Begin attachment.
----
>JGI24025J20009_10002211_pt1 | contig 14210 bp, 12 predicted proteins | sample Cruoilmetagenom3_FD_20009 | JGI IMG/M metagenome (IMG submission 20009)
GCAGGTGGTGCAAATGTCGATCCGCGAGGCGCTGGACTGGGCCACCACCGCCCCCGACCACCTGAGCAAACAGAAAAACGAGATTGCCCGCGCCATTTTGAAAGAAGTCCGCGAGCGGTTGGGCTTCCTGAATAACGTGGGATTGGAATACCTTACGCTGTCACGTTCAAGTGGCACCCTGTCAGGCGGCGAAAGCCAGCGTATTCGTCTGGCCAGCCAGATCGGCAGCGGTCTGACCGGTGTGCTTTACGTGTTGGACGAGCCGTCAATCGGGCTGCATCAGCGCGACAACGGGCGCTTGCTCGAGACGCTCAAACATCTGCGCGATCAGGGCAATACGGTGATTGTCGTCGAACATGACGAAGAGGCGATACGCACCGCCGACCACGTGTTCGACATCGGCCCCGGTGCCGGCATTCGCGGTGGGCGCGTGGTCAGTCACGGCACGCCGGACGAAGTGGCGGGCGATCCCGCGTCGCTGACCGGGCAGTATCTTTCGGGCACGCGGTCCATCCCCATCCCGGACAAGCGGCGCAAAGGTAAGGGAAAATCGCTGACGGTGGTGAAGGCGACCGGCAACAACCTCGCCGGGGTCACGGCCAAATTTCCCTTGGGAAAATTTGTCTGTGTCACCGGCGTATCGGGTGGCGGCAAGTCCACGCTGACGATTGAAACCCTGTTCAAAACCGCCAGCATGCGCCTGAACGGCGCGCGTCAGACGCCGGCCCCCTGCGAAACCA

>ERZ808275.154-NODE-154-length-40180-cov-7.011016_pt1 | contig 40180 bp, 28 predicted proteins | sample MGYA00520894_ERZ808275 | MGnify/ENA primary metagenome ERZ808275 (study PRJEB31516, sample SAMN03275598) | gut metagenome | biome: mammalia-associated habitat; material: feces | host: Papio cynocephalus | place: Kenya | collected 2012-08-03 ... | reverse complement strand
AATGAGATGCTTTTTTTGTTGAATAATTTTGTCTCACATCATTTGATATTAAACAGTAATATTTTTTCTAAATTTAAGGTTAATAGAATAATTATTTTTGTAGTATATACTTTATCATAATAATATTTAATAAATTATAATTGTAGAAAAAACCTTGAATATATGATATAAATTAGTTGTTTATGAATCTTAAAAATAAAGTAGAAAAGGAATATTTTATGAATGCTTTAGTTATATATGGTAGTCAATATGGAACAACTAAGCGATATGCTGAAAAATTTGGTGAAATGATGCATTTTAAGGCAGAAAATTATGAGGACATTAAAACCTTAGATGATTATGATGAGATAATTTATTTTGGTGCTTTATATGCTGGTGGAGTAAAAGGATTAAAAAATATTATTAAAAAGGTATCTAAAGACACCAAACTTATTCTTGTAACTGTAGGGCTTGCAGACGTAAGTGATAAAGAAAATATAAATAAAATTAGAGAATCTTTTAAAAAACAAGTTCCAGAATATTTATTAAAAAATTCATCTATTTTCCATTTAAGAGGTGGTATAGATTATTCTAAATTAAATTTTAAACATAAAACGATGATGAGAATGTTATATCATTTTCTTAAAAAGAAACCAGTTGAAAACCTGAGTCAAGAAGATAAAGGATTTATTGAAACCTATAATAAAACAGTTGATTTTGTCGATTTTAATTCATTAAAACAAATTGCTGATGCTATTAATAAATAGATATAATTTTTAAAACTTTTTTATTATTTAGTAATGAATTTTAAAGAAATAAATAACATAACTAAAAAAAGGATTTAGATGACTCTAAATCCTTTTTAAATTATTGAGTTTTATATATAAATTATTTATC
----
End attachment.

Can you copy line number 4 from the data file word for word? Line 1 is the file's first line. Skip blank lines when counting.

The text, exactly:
AATGAGATGCTTTTTTTGTTGAATAATTTTGTCTCACATCATTTGATATTAAACAGTAATATTTTTTCTAAATTTAAGGTTAATAGAATAATTATTTTTGTAGTATATACTTTATCATAATAATATTTAATAAATTATAATTGTAGAAAAAACCTTGAATATATGATATAAATTAGTTGTTTATGAATCTTAAAAATAAAGTAGAAAAGGAATATTTTATGAATGCTTTAGTTATATATGGTAGTCAATATGGAACAACTAAGCGATATGCTGAAAAATTTGGTGAAATGATGCATTTTAAGGCAGAAAATTATGAGGACATTAAAACCTTAGATGATTATGATGAGATAATTTATTTTGGTGCTTTATATGCTGGTGGAGTAAAAGGATTAAAAAATATTATTAAAAAGGTATCTAAAGACACCAAACTTATTCTTGTAACTGTAGGGCTTGCAGACGTAAGTGATAAAGAAAATATAAATAAAATTAGAGAATCTTTTAAAAAACAAGTTCCAGAATATTTATTAAAAAATTCATCTATTTTCCATTTAAGAGGTGGTATAGATTATTCTAAATTAAATTTTAAACATAAAACGATGATGAGAATGTTATATCATTTTCTTAAAAAGAAACCAGTTGAAAACCTGAGTCAAGAAGATAAAGGATTTATTGAAACCTATAATAAAACAGTTGATTTTGTCGATTTTAATTCATTAAAACAAATTGCTGATGCTATTAATAAATAGATATAATTTTTAAAACTTTTTTATTATTTAGTAATGAATTTTAAAGAAATAAATAACATAACTAAAAAAAGGATTTAGATGACTCTAAATCCTTTTTAAATTATTGAGTTTTATATATAAATTATTTATC